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CIA claims crackers took out power grids

Future threat or urban myth in the making

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Crackers have blackmailed foreign governments after disrupting the operating of utilities, according to a CIA analyst. Skeptics said the unspecified claims amount to nothing more than urban myths, although other sections of the security community are treating the possibility of attacks against Supervisory Control And Data Acquisition (SCADA) systems seriously.

SCADA systems lie at the heart of networks that control water, sewage and electricity systems. These devices allow utilities to remotely control and monitor generation equipment and substations over phone lines, radio links and, increasingly, IP networks.

Interconnection between SCADA environments and corporate networks introduce specific security needs around protocols and applications used that are not addressed by the majority of existing cyber security products. Existing standards are immature, and power systems have different requirements in terms of reliability and availability to corporate systems.

CIA senior analyst Tom Donahue told 300 delegates at a SANS Institute conference in New Orleans last week that utilities were being actively targeted in cyber attacks. Some of these attacks have been accompanied by subsequent blackmail attempts, a pattern first seen in the online gambling industry six or seven years ago. The level of knowledge applied in the attack suggests an internal attack.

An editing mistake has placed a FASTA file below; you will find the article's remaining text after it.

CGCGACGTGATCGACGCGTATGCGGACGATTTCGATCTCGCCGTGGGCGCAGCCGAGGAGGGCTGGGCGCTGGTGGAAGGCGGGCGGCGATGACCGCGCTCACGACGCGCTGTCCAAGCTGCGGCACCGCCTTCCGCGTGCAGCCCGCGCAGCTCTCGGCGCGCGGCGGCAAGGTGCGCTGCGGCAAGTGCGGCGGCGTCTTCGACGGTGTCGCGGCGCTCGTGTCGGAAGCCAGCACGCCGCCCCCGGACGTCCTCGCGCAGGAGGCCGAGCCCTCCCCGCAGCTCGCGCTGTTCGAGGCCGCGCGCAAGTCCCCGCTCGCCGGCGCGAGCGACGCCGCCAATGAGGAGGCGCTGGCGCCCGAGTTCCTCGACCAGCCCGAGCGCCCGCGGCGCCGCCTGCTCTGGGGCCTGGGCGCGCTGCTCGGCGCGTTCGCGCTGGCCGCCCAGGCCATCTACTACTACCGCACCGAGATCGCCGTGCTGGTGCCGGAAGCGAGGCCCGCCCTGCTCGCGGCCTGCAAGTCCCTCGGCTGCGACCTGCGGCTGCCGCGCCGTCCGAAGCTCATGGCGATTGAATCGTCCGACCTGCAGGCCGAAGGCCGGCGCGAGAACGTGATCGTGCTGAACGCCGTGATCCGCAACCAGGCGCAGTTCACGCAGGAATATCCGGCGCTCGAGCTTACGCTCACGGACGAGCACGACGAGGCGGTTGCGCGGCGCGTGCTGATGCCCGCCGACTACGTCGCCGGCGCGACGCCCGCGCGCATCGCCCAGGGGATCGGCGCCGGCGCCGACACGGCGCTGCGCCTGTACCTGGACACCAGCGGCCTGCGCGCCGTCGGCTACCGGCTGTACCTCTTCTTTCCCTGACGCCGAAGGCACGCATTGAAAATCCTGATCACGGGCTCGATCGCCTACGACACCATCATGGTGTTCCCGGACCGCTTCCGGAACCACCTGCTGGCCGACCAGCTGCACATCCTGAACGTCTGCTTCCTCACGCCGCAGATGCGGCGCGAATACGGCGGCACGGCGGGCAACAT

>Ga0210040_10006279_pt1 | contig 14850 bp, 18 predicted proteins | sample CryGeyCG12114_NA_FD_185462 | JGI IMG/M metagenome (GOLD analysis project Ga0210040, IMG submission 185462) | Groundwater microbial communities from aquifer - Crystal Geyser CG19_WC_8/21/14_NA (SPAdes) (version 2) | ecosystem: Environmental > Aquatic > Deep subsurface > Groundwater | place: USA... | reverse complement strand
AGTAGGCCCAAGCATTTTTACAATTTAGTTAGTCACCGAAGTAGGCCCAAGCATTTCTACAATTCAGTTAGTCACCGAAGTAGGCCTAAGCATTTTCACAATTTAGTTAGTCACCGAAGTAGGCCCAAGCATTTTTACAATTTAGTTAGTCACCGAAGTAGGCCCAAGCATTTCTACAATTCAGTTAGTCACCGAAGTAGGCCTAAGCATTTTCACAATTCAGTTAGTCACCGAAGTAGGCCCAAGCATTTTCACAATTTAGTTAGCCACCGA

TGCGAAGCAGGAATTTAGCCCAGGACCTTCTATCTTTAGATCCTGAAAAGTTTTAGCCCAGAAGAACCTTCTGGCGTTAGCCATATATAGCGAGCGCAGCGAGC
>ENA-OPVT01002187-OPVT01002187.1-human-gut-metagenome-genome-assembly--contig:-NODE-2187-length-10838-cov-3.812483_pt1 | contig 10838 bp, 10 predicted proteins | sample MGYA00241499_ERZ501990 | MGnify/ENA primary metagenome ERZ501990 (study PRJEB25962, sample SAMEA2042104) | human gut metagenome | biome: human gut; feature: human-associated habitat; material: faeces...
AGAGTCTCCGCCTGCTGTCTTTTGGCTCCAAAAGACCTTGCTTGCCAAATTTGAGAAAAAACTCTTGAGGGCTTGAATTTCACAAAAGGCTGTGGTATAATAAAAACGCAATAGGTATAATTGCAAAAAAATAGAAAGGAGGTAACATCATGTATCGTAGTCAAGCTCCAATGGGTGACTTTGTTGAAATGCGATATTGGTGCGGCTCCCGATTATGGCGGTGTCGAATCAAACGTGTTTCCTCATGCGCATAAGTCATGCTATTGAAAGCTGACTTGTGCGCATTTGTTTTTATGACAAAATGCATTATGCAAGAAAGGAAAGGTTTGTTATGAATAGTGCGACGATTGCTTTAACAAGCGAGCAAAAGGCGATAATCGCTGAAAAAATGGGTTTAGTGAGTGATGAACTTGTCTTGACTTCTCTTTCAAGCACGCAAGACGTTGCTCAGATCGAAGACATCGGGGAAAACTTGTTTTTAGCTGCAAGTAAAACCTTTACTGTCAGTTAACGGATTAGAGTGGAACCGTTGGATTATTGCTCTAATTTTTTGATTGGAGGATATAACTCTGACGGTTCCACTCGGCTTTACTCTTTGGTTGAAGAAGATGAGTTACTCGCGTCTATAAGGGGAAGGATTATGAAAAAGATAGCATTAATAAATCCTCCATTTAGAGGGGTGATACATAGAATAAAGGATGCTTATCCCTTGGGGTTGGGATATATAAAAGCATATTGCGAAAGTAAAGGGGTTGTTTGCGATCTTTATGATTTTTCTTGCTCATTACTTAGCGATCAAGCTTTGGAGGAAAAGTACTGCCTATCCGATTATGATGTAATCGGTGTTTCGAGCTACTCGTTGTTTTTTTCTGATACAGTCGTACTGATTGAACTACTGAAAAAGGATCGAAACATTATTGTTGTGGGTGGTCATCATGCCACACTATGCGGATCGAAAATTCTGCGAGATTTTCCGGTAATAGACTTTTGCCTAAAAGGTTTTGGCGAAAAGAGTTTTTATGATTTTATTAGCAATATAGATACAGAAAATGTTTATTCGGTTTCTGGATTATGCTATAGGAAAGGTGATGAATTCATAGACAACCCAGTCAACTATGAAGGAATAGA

"We have information, from multiple regions outside the United States, of cyber intrusions into utilities, followed by extortion demands. We suspect, but cannot confirm, that some of these attackers had the benefit of inside knowledge," Donahue said, according to a statement posted on the SANS web site. "We have information that cyber attacks have been used to disrupt power equipment in several regions outside the US. In at least one case, the disruption caused a power outage affecting multiple cities. We do not know who executed these attacks or why, but all involved intrusions through the internet," he added.

Delegates at the SANS conference shared data on how attackers are eluding current defenses and on best practices for mitigating vulnerabilities. They also shared a jointly developed "SCADA and Control Systems Survival Kit".

According to Donahue, the CIA only decided to make a (highly non-specific) warning about attacks on utilities after a period of internal soul searching. Some security watchers are highly skeptical about the claims, noting the irony that dire predictions of cyberattacks were made in a city that suffered the US's worst ever natural disaster.

Rob Rosenberger, Vmyths co-founder and scourge of cybersecurity fear-mongering, said the CIA had confirmed nothing. In an entertaining rant against SANS for treating unspecified reports of disruption seriously, he described the topic as the genesis of an urban myth.

Reports of successful cyberattacks on utility systems are thin on the ground. There is an Australian case, dating back more than seven years, where a disgruntled ex-employee, Vitek Boden, hacked into a water control system and flooded the grounds of a hotel with a million of gallons of sewage in March and April 2000. In Russia, malicious crackers managed to take control of a gas pipeline run by Gazprom for around 24 hours in 1999. Then there's a case where the Slammer worm affected the operation of the corporate network at Ohio's inactive Davis-Besse nuclear plant and disabled a safety monitoring system for nearly five hours in January 2003.

We've never heard of a "disruption (that) caused a power outage affecting multiple cities". That's not to say attacks against SCADA systems, which are increasingly connected to the net, are impossible or that the topic doesn't deserve careful analysis. The threat level, for now at least, remains at around the same level of the possibility of mobile malware taking down a phone network. ®

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